Of the many things that can be challenging in today’s economy for small businesses, cash flow is right up there in the top ten. In this post, we’ll discuss various strategies, methods, and things to keep in mind, so that you can shore up your cash flow.
Cash flow is the money coming in and going out of your business at any given time in its operation. The money coming in is referred to as “cash inflow”, and it comes from client payments, loans, equity financing, and savings. The money going out, “cash outflow”, is the money you spend on materials, operating expenses like rent and employees, and investments in new tools, machinery, or whatever it is that will improve your business. Obviously, the goal is to have a positive cash flow and, preferably, a high positive cash flow. Seems pretty simple, right? Well, unfortunately, it’s not.
Have you ever driven by a business that looked to be running smoothly with lots of customers and clients parked in the parking lot and then two months later you drive by and it’s out of business? Chances are it was because of a cash flow problem. Many healthy businesses have succumbed to cash flow issues. Without a cash flow, you can’t invest in new things, pay employees, or secure a line of credit or financing. In fact, according to a study by U.S. Bank, 82% of small businesses fail because of problems related in some way to cash flow.
There are three big issues for small businesses...
There are tons of reasons cash flow can be held up, so it’s important to manage it properly.
Everything in business revolves around planning and organization. It is crucial to have a plan when it comes to managing cash flows. You should be looking at all your expected expenses for the month and all your sources of cash flow (expected sales, loans, lines of credit, etc.). Expected expenses include rent, insurance, interest payment, utilities, the price of paying for employees, materials, and everything you can think of that your business needs and that will cost money. This is not the time to predict booming sales either. What will the minimum number of sales be? Will you be able to survive if those are the only sales you meet?
To organize all of this information, you should make use of an excel spreadsheet. There are a number of different ways to organize the information within a spreadsheet, so spend some time researching different looks and methods to find one that makes sense and is easily understandable for you.
Customer payment issues are a huge problem for small businesses, especially ones that provide long term services, such as home remodeling or deck building. Profits are not the same as cash flow. Just because you sold $15,000 worth of your services this month does not mean you have $15,000.
How do you get more of this money faster? Well for one tighten up your contract lengths and charge late fees. Sure, it would be nice to give customers 60 days to pay for a service, but can you afford to do that, and do they really need that much time? Many times, the answer is no, so shorten your contract to 30 days. Then on top of that, offer a 5% discount if payment is made within 5 or 10 days. Since odds are you won’t get any business if you require all customer to pay within 5 days for a long-term project, the key is incentivizing prompt and expedient payment, not requiring it.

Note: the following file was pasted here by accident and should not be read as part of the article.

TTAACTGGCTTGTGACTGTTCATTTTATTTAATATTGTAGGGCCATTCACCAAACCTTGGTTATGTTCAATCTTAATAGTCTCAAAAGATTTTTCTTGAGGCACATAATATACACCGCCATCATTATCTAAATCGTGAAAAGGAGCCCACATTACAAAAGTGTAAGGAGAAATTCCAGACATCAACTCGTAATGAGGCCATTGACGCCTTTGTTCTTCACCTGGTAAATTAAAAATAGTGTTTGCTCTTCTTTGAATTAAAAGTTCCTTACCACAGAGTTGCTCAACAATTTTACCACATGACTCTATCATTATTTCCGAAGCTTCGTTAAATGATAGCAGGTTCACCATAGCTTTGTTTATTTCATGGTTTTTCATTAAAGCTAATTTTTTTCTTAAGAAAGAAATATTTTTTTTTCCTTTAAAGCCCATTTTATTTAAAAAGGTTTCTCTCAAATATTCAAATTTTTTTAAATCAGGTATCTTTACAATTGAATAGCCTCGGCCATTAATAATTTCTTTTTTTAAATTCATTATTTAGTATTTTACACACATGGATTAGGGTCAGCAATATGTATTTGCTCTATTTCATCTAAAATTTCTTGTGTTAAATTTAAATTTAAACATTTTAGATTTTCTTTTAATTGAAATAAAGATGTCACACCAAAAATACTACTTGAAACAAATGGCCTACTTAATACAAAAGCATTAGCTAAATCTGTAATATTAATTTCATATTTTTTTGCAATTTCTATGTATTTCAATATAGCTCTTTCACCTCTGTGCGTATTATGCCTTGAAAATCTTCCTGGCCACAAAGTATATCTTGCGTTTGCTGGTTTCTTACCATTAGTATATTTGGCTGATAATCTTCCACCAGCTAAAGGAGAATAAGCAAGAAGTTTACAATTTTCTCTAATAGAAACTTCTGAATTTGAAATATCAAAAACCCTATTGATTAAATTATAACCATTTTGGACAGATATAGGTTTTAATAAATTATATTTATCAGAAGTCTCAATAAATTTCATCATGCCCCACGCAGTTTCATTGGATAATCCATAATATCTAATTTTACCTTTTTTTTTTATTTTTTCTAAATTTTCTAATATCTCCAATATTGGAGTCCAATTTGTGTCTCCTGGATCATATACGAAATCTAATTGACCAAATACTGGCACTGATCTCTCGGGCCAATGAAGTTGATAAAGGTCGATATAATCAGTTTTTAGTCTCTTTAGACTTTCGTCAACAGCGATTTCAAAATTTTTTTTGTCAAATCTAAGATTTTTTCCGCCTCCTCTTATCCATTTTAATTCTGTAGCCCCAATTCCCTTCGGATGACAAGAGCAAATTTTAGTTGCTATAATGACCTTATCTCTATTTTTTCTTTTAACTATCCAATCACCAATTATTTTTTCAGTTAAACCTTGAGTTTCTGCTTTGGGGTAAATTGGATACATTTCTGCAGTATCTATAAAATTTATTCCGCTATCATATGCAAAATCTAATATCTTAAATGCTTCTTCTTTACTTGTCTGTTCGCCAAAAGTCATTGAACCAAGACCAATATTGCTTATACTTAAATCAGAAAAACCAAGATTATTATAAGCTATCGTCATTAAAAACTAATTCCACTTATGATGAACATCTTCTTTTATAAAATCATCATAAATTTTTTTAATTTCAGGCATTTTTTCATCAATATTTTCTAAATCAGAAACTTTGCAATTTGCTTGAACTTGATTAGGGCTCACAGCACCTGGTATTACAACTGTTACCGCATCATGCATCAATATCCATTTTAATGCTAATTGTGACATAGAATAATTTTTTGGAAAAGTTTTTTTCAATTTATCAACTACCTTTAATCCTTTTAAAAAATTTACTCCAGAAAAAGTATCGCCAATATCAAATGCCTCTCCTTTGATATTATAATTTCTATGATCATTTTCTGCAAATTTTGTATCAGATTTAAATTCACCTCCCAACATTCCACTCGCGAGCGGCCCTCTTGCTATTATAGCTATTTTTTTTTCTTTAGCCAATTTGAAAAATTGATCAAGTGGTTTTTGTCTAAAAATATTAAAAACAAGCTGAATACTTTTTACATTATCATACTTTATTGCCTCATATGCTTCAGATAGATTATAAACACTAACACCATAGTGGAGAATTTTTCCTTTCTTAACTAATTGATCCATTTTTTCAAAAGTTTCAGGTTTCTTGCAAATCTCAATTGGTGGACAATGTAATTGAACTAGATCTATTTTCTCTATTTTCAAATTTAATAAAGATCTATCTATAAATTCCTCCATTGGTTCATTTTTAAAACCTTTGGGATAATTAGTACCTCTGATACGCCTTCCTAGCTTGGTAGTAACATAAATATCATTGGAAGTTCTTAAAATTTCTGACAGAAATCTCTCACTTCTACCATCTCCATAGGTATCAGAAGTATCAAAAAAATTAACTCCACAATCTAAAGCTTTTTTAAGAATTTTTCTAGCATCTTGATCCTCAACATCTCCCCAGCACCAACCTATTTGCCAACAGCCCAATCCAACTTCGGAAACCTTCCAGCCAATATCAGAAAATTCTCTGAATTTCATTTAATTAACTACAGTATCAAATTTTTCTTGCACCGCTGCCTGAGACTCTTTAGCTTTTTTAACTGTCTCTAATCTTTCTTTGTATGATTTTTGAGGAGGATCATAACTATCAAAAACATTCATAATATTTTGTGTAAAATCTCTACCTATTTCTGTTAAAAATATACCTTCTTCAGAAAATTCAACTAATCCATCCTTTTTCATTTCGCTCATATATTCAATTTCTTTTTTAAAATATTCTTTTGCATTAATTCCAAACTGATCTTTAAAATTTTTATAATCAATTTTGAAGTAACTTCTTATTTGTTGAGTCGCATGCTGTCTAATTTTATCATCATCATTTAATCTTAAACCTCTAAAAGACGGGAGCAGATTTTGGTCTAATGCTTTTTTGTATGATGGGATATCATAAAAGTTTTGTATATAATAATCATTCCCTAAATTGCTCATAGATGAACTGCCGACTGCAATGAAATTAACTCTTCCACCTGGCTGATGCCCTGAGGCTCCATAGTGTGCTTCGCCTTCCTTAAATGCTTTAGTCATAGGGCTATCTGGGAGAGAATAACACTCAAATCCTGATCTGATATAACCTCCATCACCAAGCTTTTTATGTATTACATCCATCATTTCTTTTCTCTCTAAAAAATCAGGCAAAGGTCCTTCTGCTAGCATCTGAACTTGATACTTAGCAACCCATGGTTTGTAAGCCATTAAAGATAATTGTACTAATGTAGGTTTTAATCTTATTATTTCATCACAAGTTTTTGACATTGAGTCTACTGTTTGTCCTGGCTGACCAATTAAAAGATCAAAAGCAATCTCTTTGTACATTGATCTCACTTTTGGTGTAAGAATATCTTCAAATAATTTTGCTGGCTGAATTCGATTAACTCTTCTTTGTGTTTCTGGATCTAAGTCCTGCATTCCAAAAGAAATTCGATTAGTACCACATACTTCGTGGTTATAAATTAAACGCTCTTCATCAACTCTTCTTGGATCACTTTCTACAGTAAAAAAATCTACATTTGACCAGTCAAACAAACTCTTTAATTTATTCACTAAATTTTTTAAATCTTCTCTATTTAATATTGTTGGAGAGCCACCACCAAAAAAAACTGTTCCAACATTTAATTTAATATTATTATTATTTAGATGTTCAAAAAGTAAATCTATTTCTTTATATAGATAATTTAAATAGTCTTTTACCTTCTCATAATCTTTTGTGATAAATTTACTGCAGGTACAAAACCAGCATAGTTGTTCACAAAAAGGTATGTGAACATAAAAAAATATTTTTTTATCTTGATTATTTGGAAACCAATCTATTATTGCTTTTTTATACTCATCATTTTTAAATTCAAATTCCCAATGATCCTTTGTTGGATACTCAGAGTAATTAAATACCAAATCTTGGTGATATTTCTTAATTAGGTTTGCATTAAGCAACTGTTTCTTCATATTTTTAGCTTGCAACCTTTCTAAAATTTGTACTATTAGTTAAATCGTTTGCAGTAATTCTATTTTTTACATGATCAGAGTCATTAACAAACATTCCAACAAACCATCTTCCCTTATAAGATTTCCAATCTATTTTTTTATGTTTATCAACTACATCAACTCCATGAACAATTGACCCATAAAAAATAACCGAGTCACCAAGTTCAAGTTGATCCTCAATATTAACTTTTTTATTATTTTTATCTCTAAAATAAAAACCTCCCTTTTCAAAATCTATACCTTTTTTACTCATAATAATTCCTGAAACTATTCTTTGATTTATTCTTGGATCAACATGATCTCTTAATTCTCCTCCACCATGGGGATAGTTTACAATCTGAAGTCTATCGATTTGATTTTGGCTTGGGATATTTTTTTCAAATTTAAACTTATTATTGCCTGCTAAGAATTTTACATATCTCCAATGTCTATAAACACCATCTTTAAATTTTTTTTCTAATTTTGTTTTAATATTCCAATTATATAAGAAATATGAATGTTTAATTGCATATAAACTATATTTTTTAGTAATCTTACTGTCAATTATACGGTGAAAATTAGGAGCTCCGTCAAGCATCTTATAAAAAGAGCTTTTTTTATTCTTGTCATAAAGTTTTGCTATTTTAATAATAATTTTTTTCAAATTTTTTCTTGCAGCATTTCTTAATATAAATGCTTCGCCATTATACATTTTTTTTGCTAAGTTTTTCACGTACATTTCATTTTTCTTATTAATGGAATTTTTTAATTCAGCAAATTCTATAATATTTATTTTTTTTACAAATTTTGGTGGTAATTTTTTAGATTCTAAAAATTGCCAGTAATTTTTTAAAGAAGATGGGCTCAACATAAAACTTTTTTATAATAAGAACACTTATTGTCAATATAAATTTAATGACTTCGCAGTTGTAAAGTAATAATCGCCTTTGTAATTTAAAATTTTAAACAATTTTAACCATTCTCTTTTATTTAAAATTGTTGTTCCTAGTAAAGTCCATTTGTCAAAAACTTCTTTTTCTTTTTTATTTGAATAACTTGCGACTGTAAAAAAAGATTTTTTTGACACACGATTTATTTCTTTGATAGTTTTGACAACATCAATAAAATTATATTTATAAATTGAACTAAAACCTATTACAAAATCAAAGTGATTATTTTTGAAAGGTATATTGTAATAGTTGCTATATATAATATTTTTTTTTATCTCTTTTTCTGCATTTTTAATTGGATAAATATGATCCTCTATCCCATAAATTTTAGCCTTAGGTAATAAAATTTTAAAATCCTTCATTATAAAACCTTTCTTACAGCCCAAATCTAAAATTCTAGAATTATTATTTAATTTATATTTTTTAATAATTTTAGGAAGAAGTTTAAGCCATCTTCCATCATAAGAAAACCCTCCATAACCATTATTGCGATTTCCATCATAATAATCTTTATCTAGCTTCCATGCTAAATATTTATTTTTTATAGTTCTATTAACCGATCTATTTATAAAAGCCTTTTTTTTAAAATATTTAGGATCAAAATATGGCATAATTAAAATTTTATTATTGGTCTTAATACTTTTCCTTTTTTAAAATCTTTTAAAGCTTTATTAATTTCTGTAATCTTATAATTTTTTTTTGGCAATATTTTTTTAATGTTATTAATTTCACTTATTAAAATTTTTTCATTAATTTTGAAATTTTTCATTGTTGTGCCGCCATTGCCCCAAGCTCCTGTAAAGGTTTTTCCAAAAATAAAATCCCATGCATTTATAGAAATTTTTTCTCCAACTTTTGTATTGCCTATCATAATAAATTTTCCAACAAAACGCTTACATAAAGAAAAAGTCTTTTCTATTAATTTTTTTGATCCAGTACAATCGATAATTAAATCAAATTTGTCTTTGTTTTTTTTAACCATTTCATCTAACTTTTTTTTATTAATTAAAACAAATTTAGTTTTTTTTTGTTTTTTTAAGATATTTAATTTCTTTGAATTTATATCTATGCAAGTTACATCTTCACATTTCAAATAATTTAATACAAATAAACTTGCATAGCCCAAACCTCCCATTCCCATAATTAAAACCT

Is your business the kind that can require down payments? If so, you should. This will bring in some immediate cash upon the sale of your services and help right away with increasing your cash flow.
It’s obviously important to pay your bills, but many times bills give you 30 or more days to pay them. You don’t benefit at all by paying them right away. Sure, it’s nice to get the weight off your chest and have them paid, but it’s unnecessary and reduces your cash flow. If you’re worried about missing a payment, set up an electronic funds transfer (EFT) payment.
But if it’s a supplier bill and they offer a discount for early payment, then you need to weigh your options carefully depending on the state of your business and cash flow at the time. Will you have a larger cash flow 15 days from now? Then maybe it makes sense to wait in case any big costs come down the pipeline.
A net cash flow of zero is not a good thing. You always want to have something saved in case some unexpected expenses appear. Keep your spreadsheet organized and make try to ensure what’s coming in exceeds what’s going out.
Should you run into any problems with your cash flow and have outstanding invoices that you need but which won’t be paid for 30 to 60 days, consider invoice factoring. It is not the most ideal of options but could be what saves you when you are in a pinch.
Invoice factoring is when a business sells its account receivable, also known as invoices, to a third party, for a discounted price. The third party will pay you right away, and then when the customer pays, the payment will go to the third party.
Rather self-explanatory but definitely not something that you should rely on. As we already mentioned, you should always expect the bare minimum of sales when factoring and accounting for your cash flow. But at the end of the day, boosting sales is what increases cash flow and grows businesses. To do this, consider attending small business trade shows, using impactful marketing strategies, such as contests and promotions, and reaching out to your customer base through ads and engagement on social media. Anything you can do to help boost sales is positive for your cash flow and your business.
As always, if you have any questions, don’t hesitate to reach out and make sure to check back for more posts on how you can expand, strengthen, improve, and optimize your small business.